Perhaps you’ve seen the NYTimes piece on the happiness gap between men and women. The claim is that in the early 1970s women were slightly happier than men but that now things are switched with men slightly happier than women. This is all supposed to be very interesting and the article has gotten lots of attention. When I first read it, though, a number of alarm bells went off regarding both the basic claim and the explanation for it, e.g., how exactly the researchers derived the claim from the data, alternative explanations for the data that weren’t ruled out, and so on. But I didn’t have time to really dig into the matter and see whether and where things had gone wrong. But somebody else has done some digging: here and here. Maybe it’s premature worrying about how to explain the switched gap. Then again, perhaps it is also noteworthy if happiness rates haven’t changed, given how many other things have changed.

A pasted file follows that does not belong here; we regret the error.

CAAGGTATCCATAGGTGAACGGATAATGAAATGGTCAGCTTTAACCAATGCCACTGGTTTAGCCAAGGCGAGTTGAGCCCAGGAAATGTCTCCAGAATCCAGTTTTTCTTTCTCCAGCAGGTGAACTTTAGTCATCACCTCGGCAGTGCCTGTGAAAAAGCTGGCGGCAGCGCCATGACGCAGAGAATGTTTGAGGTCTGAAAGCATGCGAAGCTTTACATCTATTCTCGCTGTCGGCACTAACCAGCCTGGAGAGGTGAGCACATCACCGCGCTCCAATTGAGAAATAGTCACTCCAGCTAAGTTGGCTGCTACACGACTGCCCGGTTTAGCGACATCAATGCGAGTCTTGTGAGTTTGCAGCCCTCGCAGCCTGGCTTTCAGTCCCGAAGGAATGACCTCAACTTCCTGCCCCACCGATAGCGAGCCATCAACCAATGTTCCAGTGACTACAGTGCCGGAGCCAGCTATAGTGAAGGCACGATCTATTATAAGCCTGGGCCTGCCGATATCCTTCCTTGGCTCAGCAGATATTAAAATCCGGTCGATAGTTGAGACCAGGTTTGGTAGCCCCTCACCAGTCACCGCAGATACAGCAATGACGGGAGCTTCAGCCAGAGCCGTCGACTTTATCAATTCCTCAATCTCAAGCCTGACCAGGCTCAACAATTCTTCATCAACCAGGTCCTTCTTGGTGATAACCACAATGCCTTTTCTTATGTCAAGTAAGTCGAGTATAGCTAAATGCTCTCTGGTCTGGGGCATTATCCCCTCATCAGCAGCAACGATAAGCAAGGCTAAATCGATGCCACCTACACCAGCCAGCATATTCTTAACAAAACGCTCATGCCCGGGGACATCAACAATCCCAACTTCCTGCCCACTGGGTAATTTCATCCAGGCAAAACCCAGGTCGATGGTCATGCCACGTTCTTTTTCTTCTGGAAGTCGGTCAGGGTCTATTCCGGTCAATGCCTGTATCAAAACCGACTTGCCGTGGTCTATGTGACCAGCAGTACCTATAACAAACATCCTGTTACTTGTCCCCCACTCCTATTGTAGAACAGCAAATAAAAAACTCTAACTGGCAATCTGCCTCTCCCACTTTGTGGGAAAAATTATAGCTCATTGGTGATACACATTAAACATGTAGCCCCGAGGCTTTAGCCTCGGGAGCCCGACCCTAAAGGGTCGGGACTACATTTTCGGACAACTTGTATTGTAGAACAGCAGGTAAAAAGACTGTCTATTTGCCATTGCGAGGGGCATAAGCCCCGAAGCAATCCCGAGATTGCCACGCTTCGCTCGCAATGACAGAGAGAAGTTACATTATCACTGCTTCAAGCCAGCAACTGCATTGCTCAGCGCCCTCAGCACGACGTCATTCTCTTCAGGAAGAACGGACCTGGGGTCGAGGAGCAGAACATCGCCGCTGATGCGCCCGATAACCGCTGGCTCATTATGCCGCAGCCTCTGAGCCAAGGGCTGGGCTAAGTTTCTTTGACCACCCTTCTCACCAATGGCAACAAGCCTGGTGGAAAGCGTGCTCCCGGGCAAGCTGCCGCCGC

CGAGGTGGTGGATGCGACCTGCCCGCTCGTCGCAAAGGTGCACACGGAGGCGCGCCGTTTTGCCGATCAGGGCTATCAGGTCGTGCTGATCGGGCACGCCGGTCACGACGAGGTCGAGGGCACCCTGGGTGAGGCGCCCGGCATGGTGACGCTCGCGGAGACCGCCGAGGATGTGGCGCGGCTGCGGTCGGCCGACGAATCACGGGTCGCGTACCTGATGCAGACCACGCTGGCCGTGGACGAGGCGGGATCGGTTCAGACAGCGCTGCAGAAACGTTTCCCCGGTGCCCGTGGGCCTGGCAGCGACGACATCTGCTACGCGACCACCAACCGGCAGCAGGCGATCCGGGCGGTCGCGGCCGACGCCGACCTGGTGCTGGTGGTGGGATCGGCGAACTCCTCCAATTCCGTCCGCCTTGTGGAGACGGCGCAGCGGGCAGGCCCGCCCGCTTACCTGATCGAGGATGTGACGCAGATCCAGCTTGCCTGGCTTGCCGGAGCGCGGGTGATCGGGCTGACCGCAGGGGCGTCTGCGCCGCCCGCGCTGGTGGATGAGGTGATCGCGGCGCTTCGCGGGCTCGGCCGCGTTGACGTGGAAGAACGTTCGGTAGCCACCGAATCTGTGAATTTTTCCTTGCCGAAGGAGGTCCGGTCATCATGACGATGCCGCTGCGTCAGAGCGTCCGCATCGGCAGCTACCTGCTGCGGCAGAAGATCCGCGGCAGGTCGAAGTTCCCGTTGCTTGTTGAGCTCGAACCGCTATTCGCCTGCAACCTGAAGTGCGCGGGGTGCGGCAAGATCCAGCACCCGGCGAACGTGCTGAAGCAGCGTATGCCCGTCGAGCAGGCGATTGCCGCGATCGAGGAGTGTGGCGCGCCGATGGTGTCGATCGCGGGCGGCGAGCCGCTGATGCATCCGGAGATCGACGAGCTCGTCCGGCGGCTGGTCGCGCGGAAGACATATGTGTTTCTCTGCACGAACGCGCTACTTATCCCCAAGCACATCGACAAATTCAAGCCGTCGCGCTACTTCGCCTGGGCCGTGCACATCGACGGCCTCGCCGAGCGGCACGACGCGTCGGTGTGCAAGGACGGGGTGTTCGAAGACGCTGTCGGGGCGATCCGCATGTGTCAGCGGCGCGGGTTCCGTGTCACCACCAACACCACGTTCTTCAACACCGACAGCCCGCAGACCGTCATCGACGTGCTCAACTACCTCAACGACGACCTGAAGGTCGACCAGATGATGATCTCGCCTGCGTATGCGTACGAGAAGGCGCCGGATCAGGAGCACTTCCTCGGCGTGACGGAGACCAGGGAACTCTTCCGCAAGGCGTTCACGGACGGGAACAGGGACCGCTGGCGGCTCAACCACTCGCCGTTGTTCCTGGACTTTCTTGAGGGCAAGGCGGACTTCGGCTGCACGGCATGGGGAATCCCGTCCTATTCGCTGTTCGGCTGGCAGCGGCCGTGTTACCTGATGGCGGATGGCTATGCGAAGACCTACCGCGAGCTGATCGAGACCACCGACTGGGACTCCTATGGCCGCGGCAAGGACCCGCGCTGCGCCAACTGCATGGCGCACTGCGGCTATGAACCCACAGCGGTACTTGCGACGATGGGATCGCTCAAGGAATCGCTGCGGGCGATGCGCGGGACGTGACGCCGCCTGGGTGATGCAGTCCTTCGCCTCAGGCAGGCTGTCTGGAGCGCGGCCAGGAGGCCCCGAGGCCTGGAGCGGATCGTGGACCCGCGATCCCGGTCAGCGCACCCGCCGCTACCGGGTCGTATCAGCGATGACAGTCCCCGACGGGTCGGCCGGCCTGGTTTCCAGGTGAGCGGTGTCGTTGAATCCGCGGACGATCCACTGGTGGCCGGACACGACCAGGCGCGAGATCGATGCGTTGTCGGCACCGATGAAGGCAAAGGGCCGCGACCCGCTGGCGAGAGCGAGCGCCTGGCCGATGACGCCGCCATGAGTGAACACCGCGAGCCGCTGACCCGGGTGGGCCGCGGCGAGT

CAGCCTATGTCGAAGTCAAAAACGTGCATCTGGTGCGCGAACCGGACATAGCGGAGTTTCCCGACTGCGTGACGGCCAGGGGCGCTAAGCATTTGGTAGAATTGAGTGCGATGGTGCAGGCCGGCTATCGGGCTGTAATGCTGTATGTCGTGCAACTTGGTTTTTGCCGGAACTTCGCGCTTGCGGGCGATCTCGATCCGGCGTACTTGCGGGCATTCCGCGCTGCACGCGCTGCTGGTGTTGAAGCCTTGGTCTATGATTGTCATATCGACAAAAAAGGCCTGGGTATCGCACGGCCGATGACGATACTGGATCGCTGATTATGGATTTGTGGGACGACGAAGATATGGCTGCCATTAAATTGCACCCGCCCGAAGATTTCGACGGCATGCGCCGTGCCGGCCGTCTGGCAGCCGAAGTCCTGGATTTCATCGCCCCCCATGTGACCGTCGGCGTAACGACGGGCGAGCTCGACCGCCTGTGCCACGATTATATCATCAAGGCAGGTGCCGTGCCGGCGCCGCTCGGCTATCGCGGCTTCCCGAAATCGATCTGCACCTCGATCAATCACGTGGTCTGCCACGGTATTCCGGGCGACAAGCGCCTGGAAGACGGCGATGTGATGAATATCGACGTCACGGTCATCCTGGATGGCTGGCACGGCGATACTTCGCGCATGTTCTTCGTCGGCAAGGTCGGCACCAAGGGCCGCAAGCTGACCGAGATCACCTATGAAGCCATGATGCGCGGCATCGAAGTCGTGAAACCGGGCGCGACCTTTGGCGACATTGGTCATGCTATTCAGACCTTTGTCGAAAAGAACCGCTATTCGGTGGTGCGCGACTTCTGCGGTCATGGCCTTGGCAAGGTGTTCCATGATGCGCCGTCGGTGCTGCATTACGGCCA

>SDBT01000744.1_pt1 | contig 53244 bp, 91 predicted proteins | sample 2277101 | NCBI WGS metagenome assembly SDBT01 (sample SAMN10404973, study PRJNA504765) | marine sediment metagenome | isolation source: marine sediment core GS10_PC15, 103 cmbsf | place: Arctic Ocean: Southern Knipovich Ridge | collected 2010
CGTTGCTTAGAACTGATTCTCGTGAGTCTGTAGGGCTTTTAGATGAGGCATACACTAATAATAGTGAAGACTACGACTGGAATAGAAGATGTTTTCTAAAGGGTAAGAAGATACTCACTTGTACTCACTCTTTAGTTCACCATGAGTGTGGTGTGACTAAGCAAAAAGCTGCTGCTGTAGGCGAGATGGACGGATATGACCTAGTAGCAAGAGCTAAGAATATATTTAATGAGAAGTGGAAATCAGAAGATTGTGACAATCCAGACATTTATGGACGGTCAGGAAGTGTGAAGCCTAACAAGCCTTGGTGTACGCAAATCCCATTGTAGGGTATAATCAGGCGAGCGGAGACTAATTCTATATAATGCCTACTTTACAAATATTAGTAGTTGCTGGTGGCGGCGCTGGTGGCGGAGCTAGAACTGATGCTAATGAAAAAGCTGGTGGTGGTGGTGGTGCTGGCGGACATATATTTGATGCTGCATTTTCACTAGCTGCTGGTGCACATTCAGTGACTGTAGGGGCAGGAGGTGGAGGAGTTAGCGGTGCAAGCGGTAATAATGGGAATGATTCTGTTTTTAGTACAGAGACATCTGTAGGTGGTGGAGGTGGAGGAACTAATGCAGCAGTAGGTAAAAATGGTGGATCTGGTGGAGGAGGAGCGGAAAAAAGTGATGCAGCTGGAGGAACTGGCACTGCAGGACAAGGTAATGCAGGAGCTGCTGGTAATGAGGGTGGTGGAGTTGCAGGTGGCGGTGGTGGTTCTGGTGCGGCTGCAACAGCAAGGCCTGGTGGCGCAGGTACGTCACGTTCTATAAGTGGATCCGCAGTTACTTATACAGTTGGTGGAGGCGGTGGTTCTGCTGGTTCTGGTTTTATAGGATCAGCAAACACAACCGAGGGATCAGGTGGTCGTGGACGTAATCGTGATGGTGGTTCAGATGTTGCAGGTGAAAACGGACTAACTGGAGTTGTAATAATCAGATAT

We all see different parts to this article. The part I saw was that women are most unhappy when they must spend time with their parents (striking particularly close to home with my recent visit with my daughter), because they are faced with helping parents with chores, etc. Double work.
Just park me in the car in the garage with a full tank and a purring engine when that happiness line is crossed.